Asthma has been flat and high for quite a while, although, because we have a state where people are coming and going a lot, it’s hard to look statewide. You can look at our website and see what that sort of prevalence has done in terms of trends. From a pollution standpoint, we have been relatively stable, and have actually seen some improvements in some types of pollution. Particulate matter is way down — we don’t have the brown cloud like we used to — and ozone we’ve been able to regulate to a level that certainly isn’t getting any worse, and, in some respects, is actually getting a little better.”

The data show similar trends in Pennyslvania. As EID previously reported, state health data indicate a significant 26 percent reduction in inpatient asthma hospitalizations throughout the entire state between 2009 and 2013—which happens to be a time when shale development was soaring. And as EID highlighted, the data shows that counties with shale development saw fewer hospitalizations than those where little or no fracking was taking place.

Activists ignore public health benefits of increased natural gas use

Adding to their credibility problems is that the Wilderness Society and Earthworks simply ignore the fact that emissions have been steadily declining across the United States, thanks to natural gas. Public health and environmental regulators from the West Virginia Department of Environmental Protection, CDPHE, and the Pennsylvania Department of Environmental Protection have all found that hydraulic fracturing does not pose a credible threat to air quality or public health.  In fact, Pennsylvania’s DEP found that thanks to natural gas, emissions have been reduced by over 500 million tons. For Pa. DEP Secretary, Chris Abruzzo, said:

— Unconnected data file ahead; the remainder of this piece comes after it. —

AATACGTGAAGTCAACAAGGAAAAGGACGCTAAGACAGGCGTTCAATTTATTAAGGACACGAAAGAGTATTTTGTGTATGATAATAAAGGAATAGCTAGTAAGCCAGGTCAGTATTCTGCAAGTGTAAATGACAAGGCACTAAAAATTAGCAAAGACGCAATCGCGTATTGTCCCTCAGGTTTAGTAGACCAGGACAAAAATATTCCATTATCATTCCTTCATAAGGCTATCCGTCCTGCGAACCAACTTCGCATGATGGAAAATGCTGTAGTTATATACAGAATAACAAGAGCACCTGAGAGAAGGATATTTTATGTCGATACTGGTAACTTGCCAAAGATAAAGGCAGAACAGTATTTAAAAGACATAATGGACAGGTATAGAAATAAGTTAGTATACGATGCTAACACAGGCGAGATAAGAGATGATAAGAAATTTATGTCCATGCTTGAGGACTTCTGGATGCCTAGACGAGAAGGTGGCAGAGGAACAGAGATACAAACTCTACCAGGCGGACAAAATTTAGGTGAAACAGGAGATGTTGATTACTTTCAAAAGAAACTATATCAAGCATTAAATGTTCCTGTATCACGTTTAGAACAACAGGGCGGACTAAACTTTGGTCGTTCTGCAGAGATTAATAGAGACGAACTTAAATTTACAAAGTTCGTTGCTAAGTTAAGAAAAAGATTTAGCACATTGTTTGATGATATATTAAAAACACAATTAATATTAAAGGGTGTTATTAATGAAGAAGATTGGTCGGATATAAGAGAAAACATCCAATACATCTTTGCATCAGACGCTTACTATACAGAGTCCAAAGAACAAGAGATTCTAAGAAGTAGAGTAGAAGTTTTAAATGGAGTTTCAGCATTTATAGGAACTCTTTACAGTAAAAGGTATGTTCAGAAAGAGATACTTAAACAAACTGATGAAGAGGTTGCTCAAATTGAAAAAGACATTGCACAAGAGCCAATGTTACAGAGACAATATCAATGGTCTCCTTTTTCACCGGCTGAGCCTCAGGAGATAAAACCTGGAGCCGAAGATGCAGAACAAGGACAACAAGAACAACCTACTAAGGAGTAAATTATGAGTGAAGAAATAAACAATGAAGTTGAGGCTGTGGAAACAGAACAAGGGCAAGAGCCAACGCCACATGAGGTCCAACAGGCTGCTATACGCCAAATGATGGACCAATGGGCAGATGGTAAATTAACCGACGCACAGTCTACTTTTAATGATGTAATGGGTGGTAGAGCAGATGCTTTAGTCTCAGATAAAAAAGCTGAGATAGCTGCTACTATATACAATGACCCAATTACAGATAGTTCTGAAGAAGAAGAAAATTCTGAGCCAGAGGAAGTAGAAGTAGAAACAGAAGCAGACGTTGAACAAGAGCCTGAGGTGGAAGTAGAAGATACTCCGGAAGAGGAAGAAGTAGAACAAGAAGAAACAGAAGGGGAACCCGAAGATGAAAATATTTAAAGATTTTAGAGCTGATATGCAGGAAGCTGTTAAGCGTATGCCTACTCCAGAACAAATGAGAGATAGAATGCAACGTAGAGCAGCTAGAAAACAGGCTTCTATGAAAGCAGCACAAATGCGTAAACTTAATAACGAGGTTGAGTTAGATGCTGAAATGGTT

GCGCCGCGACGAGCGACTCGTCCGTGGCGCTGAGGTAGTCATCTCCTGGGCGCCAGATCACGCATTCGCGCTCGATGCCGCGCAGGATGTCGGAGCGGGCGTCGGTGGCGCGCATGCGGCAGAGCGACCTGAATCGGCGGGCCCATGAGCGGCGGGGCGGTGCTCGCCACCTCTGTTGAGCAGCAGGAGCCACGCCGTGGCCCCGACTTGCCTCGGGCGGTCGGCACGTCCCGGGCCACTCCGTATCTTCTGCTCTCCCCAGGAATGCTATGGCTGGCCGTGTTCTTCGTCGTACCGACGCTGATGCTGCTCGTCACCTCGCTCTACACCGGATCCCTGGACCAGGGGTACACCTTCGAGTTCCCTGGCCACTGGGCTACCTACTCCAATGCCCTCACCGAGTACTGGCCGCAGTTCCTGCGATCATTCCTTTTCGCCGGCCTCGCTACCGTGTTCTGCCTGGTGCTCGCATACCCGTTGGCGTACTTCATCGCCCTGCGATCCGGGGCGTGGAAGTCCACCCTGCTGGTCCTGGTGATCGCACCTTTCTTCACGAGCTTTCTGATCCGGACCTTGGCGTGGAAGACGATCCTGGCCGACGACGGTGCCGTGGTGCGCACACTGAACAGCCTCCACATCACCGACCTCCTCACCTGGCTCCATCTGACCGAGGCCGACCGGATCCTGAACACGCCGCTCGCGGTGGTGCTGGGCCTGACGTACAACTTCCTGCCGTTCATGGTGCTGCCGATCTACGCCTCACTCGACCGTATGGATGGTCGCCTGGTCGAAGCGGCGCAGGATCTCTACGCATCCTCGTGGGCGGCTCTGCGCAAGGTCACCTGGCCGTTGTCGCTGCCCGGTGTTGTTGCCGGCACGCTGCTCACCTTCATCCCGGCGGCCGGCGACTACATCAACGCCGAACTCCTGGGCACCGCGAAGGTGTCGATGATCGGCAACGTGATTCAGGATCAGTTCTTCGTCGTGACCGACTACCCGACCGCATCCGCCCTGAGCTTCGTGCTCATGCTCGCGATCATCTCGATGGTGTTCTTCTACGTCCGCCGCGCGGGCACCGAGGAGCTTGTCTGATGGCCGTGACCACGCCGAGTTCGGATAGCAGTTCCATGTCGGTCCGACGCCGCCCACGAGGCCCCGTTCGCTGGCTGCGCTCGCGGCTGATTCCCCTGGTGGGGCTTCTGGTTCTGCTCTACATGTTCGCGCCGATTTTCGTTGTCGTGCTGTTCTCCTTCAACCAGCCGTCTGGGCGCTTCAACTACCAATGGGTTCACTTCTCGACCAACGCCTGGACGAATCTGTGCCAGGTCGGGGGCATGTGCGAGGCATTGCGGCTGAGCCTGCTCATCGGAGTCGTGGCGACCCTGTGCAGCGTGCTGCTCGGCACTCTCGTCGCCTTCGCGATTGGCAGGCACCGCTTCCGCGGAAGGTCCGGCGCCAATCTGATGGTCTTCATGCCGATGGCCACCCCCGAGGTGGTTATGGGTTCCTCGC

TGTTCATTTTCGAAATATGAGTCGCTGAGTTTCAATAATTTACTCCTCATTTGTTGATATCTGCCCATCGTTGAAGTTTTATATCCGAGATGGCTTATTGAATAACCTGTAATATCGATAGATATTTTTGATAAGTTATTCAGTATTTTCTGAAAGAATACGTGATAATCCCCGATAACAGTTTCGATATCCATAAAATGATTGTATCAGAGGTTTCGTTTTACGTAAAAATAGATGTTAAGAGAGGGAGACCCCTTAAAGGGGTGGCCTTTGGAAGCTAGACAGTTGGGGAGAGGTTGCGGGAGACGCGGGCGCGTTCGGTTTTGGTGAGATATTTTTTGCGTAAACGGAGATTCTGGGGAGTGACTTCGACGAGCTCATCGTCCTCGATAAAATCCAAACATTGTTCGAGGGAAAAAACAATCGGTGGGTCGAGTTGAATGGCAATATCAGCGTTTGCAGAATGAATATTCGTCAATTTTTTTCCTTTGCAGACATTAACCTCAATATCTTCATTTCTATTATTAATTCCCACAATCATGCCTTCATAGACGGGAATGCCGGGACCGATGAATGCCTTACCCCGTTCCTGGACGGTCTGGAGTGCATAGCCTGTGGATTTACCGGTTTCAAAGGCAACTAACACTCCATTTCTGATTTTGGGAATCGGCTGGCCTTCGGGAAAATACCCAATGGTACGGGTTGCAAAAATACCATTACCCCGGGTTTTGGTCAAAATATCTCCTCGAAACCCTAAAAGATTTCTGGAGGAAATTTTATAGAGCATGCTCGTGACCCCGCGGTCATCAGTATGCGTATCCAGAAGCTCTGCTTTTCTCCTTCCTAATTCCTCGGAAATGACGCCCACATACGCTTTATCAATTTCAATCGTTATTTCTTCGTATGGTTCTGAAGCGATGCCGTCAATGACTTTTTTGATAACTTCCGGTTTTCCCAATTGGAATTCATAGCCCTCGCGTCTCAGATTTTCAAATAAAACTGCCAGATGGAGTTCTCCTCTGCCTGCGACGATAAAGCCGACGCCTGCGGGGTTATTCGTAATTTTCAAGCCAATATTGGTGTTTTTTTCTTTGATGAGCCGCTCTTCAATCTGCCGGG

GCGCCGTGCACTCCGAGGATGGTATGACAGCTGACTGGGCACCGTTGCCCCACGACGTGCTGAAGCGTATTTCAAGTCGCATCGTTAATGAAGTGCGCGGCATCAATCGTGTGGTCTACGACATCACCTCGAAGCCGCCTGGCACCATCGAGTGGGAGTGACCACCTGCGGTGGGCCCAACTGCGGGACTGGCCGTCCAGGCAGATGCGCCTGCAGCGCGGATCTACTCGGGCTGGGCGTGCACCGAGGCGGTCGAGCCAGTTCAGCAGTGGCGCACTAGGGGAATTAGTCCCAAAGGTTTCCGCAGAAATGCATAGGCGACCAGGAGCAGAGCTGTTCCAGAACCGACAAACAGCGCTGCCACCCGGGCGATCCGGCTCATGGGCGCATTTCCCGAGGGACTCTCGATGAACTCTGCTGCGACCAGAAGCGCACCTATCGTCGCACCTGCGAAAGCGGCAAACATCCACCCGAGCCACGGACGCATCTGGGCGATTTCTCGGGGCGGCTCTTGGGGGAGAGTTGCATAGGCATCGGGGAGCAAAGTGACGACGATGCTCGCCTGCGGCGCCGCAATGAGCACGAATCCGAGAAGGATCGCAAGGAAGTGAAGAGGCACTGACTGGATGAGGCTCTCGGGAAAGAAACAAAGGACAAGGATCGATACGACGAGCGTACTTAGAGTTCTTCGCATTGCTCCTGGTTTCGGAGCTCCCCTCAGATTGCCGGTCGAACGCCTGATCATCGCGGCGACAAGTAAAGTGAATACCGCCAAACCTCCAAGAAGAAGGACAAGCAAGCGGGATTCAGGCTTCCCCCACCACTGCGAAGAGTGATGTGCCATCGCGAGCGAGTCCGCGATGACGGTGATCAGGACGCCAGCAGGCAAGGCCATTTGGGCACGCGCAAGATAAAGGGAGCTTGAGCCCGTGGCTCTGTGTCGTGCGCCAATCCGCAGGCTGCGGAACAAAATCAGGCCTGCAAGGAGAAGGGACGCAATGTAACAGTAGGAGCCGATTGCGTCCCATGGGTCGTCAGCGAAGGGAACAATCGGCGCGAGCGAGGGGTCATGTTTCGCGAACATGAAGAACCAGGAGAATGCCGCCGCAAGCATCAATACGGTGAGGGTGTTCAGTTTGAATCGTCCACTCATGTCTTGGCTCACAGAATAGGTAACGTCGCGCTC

“It is important to note that across-the-board emission reductions … can be attributed to the steady rise in the production and development of natural gas, the greater use of natural gas, lower allowable emissions limits, installation of control technology and the deactivation of certain sources.” (emphasis added)

Former New York City Mayor Bloomberg has also highlighted the public health benefits of fracking, mentioning that thanks to the increased use of natural gas, New York has the cleanest air in over 50 years, which means fewer asthma problems across the board:

“Today, because of the significant improvements in air quality, the health department estimates that 800 lives will be saved each year and approximately 1,600 emergency department visits for asthma and 460 hospitalizations for respiratory and cardiovascular issues will be prevented every year. The City expects further improvements in air quality and the future health of all New Yorkers as buildings continue to convert to cleaner fuels over the next several years.”

And contrary to the activists’ claims, Democratic presidential nominee Hillary Clinton’s campaign says that natural gas usage reduces asthma attacks:

“This shift [to natural gas in electricity generation] has also yielded significant public health benefits, avoiding thousands of premature deaths and more than 100,000 asthma attacks in 2015 alone.”

Conclusion

The credibility problems for these activist groups will persist no matter how many times Earthworks repackages its debunked “Threat Maps.” The only questions that remains is: how will they try to recycle it next?